Gene Timmons was my best friend and Underwood Farms’ first farm manager, from 2000-2005. Gene taught me about cattle and about farming, and he oversaw the farm from the purchase of our first ten cows through our expansion to the current herd size of 150 dams.
Gene Timmons was the most kind-hearted person I have every known. He loved helping others, and he never asked for anything in return. His passion was taking care of cattle, and the cattle knew it. Cows naturally liked Gene.
Gene lived across the street from Underwood Farms at 17075 Reva Road. He kept a little 4-acre field in the front of his house that was used for his pet steer and the orphan calves. Any time a calf was born to a mother that did not have milk or that died during calving, the calf would go to Gene’s. The calf would literally become his pet. No matter how poor condition the calf was in, Gene prided himself on never losing a calf. They all recovered, and the females all went on to be cows themselves.
In addition to his time on the farm, Gene worked for Quarles and a predecessor company, LR Waters, where he delivered fuel for 42 years. Gene was a great employee and genuinely loved his job. He “retired” in 2004, but he continued to work part-time, bordering on full-time. The only reason he retired was because of his failing vision.
When I first bought the Underwood Farm at Reva from the Gore estate, I did not know anything about farming. I met Gene in late-April 2000, when I was walking the property with my brother Chris. At the time, I was working in both Connecticut and Northern Virginia, and I wanted to buy a beautiful piece of land with an old house on it.
Gene drove down the farm drive towards the Gore house, and he came across Chris and I just across the culvert crossing the property’s main stream. He stopped and asked us if we were looking to buy the property. I told him I was considering buying it, and he asked me if I planned on putting houses on it. I told him that I wasn’t, and I didn’t know what I would do with it. He suggested cattle, and he promised to help if I decided to buy cattle.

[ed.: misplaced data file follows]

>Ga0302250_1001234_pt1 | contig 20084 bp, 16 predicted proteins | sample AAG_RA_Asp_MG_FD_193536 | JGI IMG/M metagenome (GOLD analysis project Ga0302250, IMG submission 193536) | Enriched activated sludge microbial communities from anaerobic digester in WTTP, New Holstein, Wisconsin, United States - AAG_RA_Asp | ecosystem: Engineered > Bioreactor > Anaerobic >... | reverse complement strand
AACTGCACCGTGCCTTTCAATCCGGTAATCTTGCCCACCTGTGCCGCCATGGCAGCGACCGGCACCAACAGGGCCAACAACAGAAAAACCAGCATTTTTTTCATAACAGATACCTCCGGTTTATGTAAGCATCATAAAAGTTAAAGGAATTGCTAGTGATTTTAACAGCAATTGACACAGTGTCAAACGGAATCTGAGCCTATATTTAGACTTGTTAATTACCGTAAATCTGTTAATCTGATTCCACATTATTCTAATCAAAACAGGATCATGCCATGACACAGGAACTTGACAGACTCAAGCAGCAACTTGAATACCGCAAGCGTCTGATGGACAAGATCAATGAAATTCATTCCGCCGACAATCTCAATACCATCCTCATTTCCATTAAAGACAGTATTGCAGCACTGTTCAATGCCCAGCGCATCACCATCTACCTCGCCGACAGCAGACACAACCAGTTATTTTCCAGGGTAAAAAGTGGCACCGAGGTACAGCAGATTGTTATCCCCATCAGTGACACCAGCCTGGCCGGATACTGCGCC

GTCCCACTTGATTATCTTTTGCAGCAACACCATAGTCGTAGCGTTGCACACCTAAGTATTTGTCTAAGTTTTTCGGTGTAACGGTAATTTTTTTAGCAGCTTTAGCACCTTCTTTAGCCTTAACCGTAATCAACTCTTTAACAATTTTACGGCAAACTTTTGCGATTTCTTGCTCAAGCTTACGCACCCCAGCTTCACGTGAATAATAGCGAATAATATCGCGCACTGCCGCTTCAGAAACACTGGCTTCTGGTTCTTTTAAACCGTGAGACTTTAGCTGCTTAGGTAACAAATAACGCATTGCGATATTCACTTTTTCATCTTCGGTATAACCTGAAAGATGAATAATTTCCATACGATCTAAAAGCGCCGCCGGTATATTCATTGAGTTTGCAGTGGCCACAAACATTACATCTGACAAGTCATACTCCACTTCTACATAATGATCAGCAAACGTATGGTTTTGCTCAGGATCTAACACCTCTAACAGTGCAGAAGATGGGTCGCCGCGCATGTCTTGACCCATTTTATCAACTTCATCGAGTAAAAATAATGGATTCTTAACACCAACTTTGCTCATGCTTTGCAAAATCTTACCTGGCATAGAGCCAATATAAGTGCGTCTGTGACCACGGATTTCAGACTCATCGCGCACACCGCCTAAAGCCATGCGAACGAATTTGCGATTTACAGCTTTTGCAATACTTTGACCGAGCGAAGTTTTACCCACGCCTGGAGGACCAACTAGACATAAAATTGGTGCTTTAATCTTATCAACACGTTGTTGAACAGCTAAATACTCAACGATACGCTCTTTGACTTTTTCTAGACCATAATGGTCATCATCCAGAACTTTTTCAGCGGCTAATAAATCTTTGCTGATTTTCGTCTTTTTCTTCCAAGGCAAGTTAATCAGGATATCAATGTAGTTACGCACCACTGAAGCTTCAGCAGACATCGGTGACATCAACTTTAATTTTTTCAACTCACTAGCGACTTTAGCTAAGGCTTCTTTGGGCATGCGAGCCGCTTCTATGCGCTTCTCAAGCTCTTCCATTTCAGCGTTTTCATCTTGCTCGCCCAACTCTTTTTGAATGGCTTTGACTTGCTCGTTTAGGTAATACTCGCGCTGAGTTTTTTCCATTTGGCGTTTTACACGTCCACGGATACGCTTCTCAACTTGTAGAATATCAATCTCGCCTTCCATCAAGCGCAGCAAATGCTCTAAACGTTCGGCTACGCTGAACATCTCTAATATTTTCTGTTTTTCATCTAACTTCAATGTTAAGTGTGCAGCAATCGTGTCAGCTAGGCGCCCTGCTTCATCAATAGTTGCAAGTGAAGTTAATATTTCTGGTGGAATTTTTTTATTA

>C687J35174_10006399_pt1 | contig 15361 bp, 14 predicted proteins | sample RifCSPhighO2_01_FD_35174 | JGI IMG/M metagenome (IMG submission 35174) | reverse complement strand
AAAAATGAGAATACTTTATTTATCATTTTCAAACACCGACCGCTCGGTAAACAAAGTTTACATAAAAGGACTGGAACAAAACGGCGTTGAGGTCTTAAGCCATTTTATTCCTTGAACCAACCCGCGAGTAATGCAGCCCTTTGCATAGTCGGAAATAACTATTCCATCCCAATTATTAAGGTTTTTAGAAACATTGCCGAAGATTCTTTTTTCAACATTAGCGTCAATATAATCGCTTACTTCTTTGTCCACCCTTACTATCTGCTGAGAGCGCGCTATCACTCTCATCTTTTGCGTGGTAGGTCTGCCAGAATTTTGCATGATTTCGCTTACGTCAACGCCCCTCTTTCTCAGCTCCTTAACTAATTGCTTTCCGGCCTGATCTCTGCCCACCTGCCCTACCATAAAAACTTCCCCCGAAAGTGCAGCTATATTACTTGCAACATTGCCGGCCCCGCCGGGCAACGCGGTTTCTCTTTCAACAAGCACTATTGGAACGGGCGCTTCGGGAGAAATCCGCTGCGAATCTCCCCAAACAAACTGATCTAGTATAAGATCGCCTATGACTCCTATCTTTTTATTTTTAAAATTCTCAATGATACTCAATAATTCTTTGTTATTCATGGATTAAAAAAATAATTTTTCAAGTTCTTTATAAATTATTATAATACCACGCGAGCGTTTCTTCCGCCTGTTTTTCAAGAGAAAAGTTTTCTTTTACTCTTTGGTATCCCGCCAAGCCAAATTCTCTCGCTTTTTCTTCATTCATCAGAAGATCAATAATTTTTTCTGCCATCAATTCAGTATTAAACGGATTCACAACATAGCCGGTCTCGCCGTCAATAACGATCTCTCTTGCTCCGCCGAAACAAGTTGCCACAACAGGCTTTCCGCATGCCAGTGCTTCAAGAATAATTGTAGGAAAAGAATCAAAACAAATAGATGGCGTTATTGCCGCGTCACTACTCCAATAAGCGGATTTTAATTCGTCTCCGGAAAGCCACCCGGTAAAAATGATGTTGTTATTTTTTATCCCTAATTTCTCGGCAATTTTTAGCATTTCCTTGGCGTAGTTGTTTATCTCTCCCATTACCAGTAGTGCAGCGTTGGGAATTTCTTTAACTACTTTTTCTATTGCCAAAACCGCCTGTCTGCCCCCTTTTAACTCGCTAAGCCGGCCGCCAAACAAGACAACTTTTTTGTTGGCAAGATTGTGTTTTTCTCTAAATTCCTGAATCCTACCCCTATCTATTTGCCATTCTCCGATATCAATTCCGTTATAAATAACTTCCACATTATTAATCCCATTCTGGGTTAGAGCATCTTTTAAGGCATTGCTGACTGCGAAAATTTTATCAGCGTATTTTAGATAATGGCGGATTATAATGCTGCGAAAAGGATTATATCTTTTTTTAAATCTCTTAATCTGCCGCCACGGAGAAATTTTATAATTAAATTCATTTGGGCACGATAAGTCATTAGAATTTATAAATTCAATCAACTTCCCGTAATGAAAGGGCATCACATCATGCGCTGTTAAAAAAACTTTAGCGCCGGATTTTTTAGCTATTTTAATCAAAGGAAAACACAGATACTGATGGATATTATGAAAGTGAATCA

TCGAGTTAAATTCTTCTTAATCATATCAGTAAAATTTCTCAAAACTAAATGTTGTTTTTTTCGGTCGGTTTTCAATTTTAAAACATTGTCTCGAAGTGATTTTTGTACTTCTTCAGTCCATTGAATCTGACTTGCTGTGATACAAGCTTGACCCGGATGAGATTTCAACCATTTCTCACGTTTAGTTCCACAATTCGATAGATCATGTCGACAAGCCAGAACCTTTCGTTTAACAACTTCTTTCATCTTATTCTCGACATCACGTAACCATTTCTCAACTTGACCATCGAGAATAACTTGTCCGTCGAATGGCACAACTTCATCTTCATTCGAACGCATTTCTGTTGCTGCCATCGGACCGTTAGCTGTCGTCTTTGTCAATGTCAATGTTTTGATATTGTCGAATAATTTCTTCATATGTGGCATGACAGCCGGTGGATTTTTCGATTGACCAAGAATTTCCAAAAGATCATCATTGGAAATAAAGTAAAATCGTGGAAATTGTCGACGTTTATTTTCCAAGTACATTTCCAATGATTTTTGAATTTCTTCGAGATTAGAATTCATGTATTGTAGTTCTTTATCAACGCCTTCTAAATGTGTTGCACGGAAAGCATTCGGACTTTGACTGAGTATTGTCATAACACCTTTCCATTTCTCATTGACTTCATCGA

Two months later, after I bought the property, I came to the Gore House, where I would soon live, and Gene was mowing my lawn. I hadn’t asked him to mow my lawn, but the grass was getting high. Gene continued to mow the lawn for the next four years, always without being asked.
When I bought the farm, the fencing was approximately 50 years old, and it did not hold cattle very well. Gene and I spent weekends building new fencing, and we ran more than 2 miles of barbed wire fencing over the next four years. We also built the bull pen and corral at the White Barn. Gene taught me to drive a tractor, and he loved bush-hogging. For the first two years, he and I (primarily him) cut over 100 acres of pasture twice a year with a 6-foot brush cutter. The process was so slow that we practically had to start the second cutting when we finished the first.
In 2002, I bought a Kubota tractor with a cab, and Gene loved any reason to be in the tractor cutting or feeding hay or anything else.
Gene and I spent literally hundreds of weekends together working on the farm. We talked about a lot of things, but usually the topics were cows, trees, and grasses and the fuel market. Sometimes, we’d discuss women or politics. Gene was frustrated with local politics, and his frustration first kindled my interest in running for local office.
When I met Gene, he had four cows at his house. They soon moved to the farm, and his house became the infirmary for orphaned calves. The four cows were named Peaches, Pearl, Cher, and Jewel. Of the four cows (all calved in 1998), in 2009, three still reside on the farm and produce great calves every year. Gene’s favorite two cows were Peaches and Pearl.
In 2008, Peaches and Pearl were bred to Lamp (EEH Lamplighter 21). The two calves, Pamp and P2, are exceptional heifers that likely will be at Underwood Farm for the next couple of decades. In 2009, Peaches and Pearl both had steers, but in late 2009, Peaches has a great-looking heifer calf from EEH Lamplighter 25. Both Peaches and Pearl have been bred to an Angus bull for 2010, and I know Gene would be eagerly anticipating the calves.
In 2006, at the age of 67, Gene’s health began to decline rapidly. At first, he was frustrated by an unsuccessful cataract surgery that left scar tissue over both eyes. Then, he had “heat strokes.” Then, he began to be physically infirm and weak. I would take Gene across the street to see the cows, but his interest was not the same when he could not feed them and work with them himself.
Underwood Farms would not be the same without the contributions of Gene Timmons. Without Gene, it’s possible that our farming operation would not exist. Similarly, my involvement with cattle, local 4-H, and even local politics all stem from Gene. For five years, he was my best friend and coworker, and his contributions have survived him.